• "Stern talking to by the Owner, including elevating it above the access control POC."
  • "We advise against it. When we write security admin plans, we make explicit instructions to not do that."
  • "Policy enforcement with strict disciplinary actions, including forfeiture of badge, unpaid suspension from work, etc."
  • "(End Users) have beat it into their employees that this is the way it must be done, plus, they reconcile card reads to their time sheets, and challenge employees on it. If you have no discipline all the beepers, photo beams, reports will do no good."
  • "Getting supervisors to address the issue is our main approach.  This works most of the time."

Do Nothing

A number of responses, about 15%, mentioned that they do not address the issue at all, or the response is weak.  The security problem is simply not perceived to be great enough to warrant aggressive response or additional costs to address.

  • "The only way we currently "deal" with this is with the "slap on the wrist" for people who do this."
  • "It is basically an ignored problem."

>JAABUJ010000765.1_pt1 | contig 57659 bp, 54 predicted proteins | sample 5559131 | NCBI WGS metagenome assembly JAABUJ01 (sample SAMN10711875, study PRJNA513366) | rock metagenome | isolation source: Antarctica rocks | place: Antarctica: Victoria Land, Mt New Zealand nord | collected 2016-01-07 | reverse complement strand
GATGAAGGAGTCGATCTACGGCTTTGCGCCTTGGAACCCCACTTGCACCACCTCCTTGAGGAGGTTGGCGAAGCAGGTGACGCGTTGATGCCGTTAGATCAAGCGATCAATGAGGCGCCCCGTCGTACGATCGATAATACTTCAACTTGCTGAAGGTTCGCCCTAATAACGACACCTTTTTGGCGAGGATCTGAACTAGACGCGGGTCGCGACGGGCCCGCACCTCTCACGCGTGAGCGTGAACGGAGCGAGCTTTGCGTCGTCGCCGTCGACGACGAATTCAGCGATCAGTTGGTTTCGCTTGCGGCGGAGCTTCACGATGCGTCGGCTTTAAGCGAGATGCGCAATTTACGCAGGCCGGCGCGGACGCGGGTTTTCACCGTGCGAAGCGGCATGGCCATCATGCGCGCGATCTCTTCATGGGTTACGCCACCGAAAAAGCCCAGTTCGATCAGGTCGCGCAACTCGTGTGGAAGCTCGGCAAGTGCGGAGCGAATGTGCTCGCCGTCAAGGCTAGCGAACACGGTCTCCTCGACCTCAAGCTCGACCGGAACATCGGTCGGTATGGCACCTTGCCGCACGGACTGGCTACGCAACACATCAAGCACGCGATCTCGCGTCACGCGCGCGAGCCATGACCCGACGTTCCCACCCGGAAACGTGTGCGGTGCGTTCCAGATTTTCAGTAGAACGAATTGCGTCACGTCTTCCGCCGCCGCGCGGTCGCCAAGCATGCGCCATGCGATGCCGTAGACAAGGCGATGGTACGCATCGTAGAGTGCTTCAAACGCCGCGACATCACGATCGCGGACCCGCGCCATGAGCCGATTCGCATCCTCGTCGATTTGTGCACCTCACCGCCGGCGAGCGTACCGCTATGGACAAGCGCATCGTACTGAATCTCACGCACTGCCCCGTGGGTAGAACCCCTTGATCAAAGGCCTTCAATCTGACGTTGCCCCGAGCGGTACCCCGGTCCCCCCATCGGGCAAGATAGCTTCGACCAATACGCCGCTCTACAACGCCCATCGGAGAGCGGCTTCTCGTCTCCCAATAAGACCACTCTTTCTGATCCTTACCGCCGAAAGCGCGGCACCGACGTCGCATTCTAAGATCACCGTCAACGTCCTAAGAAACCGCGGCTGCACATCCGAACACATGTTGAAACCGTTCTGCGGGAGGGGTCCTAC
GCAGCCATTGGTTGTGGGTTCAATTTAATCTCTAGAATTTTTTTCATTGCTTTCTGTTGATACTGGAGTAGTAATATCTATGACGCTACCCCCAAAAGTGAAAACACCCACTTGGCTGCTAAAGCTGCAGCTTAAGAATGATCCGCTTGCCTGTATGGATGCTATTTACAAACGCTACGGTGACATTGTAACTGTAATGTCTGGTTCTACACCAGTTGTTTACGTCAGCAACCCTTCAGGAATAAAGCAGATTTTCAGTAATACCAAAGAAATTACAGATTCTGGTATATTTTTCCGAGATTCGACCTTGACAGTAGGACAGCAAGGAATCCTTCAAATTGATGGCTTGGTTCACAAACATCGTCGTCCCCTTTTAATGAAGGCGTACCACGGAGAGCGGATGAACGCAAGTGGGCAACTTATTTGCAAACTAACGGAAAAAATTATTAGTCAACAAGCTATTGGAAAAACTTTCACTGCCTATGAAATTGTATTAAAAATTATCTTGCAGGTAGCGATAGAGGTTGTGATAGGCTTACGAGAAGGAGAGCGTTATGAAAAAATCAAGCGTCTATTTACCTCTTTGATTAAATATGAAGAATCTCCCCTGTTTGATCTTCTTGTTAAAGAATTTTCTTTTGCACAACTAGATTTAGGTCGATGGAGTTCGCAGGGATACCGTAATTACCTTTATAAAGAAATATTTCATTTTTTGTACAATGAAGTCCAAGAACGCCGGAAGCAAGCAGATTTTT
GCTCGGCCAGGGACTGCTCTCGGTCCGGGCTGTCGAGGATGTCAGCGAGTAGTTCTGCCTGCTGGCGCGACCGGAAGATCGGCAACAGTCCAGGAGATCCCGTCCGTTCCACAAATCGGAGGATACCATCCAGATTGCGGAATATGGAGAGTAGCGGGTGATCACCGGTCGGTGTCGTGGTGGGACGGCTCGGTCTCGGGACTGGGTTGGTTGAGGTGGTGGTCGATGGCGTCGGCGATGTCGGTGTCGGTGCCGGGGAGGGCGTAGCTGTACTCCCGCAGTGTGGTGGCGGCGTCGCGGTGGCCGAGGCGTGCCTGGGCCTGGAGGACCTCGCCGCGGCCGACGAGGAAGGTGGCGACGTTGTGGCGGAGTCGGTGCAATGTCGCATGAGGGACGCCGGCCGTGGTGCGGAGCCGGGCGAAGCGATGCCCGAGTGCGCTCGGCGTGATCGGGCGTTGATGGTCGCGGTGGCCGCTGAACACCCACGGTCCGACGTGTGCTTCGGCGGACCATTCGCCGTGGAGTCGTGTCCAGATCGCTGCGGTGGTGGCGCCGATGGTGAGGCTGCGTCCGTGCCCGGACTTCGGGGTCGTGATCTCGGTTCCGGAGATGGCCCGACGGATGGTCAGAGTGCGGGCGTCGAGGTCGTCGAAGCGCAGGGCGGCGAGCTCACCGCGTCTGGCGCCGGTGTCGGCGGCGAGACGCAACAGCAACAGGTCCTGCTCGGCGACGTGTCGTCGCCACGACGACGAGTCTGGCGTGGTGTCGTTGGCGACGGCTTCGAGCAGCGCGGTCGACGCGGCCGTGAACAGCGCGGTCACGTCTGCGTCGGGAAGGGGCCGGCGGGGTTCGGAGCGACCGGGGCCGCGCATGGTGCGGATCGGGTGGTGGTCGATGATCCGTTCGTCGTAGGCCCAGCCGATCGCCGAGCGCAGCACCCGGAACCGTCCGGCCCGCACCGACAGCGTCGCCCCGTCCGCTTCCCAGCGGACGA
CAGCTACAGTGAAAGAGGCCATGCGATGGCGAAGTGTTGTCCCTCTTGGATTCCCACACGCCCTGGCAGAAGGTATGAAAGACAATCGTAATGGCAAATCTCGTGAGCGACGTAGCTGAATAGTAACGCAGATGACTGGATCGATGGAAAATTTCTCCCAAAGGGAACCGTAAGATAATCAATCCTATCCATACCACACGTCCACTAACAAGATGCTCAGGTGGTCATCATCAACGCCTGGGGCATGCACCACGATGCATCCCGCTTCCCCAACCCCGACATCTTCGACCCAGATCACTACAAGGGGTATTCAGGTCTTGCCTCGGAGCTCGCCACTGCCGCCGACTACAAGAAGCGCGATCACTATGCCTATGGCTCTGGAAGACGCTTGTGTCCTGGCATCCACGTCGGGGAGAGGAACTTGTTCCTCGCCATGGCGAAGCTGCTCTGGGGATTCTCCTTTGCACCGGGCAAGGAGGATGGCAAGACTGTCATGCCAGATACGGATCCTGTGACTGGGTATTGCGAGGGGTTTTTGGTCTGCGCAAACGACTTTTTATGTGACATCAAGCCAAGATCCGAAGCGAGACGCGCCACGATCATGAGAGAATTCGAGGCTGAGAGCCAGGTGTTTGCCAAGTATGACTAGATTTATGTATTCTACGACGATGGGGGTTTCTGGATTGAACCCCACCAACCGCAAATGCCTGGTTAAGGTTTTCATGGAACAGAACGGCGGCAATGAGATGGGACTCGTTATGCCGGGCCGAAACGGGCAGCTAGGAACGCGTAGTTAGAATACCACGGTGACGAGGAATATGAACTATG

• "To be honest, we don't really. Our customer's aren't really too concerned about it."
  • "Our customers do not see the risk, despite us trying to convince them."
  • "Even if someone tailgates, no one bothers with addressing it.  Just not a big issue really."

Tough Problem

One aspect is clear: totally managing the problem is difficult and takes a number of solutions used in conjunction.  Several answers addressed the difficulty in quashing the problem, and the multiple methods needed:

  • "The one customer that has tight security does it through education. They have signs like the Apple example. They slap offending hands. But it ends there. They tried anti-passback and mustering for a few days and found out how prevalent the problem was. Their jaws hit the floor. By far the most offenders were in the executive building. There was no executive buy in. After spending thousands of dollars to create the traps / in-out readers, it was all turned off. Without having management authority with some teeth, it won't happen."
  • "This is a tough issue. Several of our sites have implemented reports and use the access control as a "sign-in" system, so if a user doesn't scan then, the report shows it as though they are absent from work. Some of our sites have also combined this with anti-passback features. Many of the sites also have cameras at the doors and the sites review the camera footage and take action against the people sharing credentials and also the people allowing the piggybacking or tailgating."